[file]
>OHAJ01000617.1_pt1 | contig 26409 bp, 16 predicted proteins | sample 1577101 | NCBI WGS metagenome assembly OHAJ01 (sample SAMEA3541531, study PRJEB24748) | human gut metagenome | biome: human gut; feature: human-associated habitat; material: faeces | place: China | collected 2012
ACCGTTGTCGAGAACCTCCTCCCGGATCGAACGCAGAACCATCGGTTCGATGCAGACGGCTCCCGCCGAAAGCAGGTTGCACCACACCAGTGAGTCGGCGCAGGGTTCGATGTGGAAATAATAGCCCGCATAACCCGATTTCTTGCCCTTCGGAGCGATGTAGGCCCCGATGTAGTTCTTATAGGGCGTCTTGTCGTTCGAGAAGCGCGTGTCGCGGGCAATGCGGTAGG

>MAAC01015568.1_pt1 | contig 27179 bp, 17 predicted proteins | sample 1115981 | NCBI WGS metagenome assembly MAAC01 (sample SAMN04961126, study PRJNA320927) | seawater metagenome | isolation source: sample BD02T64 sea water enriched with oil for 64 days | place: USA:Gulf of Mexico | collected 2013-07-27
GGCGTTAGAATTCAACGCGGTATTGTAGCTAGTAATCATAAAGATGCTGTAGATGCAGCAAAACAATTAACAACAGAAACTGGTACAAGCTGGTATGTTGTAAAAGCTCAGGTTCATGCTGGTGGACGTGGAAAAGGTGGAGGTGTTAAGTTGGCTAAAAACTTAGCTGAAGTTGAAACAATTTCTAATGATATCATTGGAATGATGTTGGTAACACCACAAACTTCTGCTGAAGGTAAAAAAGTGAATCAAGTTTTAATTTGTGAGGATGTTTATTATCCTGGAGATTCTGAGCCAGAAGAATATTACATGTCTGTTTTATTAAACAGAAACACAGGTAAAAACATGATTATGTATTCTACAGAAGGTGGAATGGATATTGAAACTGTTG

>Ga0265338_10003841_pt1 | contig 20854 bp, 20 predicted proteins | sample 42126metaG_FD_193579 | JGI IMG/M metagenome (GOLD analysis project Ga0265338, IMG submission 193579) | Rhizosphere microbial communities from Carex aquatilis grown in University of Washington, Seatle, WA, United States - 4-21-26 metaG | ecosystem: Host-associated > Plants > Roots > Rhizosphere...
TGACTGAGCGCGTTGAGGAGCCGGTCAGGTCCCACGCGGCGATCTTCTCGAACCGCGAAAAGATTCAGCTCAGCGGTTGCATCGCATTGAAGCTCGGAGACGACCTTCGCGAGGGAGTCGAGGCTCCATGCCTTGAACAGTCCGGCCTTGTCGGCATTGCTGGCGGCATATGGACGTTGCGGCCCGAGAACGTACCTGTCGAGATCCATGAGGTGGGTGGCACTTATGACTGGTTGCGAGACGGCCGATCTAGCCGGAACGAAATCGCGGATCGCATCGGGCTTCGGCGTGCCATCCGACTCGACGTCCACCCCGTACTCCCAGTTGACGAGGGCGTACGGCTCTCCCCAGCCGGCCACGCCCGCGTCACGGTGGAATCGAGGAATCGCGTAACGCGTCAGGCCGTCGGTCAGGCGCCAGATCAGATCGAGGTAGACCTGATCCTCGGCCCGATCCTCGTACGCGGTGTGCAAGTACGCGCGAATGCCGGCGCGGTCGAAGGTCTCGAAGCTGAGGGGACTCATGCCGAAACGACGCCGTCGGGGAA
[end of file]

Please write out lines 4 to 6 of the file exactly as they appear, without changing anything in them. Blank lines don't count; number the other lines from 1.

GGCGTTAGAATTCAACGCGGTATTGTAGCTAGTAATCATAAAGATGCTGTAGATGCAGCAAAACAATTAACAACAGAAACTGGTACAAGCTGGTATGTTGTAAAAGCTCAGGTTCATGCTGGTGGACGTGGAAAAGGTGGAGGTGTTAAGTTGGCTAAAAACTTAGCTGAAGTTGAAACAATTTCTAATGATATCATTGGAATGATGTTGGTAACACCACAAACTTCTGCTGAAGGTAAAAAAGTGAATCAAGTTTTAATTTGTGAGGATGTTTATTATCCTGGAGATTCTGAGCCAGAAGAATATTACATGTCTGTTTTATTAAACAGAAACACAGGTAAAAACATGATTATGTATTCTACAGAAGGTGGAATGGATATTGAAACTGTTG

>Ga0265338_10003841_pt1 | contig 20854 bp, 20 predicted proteins | sample 42126metaG_FD_193579 | JGI IMG/M metagenome (GOLD analysis project Ga0265338, IMG submission 193579) | Rhizosphere microbial communities from Carex aquatilis grown in University of Washington, Seatle, WA, United States - 4-21-26 metaG | ecosystem: Host-associated > Plants > Roots > Rhizosphere...
TGACTGAGCGCGTTGAGGAGCCGGTCAGGTCCCACGCGGCGATCTTCTCGAACCGCGAAAAGATTCAGCTCAGCGGTTGCATCGCATTGAAGCTCGGAGACGACCTTCGCGAGGGAGTCGAGGCTCCATGCCTTGAACAGTCCGGCCTTGTCGGCATTGCTGGCGGCATATGGACGTTGCGGCCCGAGAACGTACCTGTCGAGATCCATGAGGTGGGTGGCACTTATGACTGGTTGCGAGACGGCCGATCTAGCCGGAACGAAATCGCGGATCGCATCGGGCTTCGGCGTGCCATCCGACTCGACGTCCACCCCGTACTCCCAGTTGACGAGGGCGTACGGCTCTCCCCAGCCGGCCACGCCCGCGTCACGGTGGAATCGAGGAATCGCGTAACGCGTCAGGCCGTCGGTCAGGCGCCAGATCAGATCGAGGTAGACCTGATCCTCGGCCCGATCCTCGTACGCGGTGTGCAAGTACGCGCGAATGCCGGCGCGGTCGAAGGTCTCGAAGCTGAGGGGACTCATGCCGAAACGACGCCGTCGGGGAA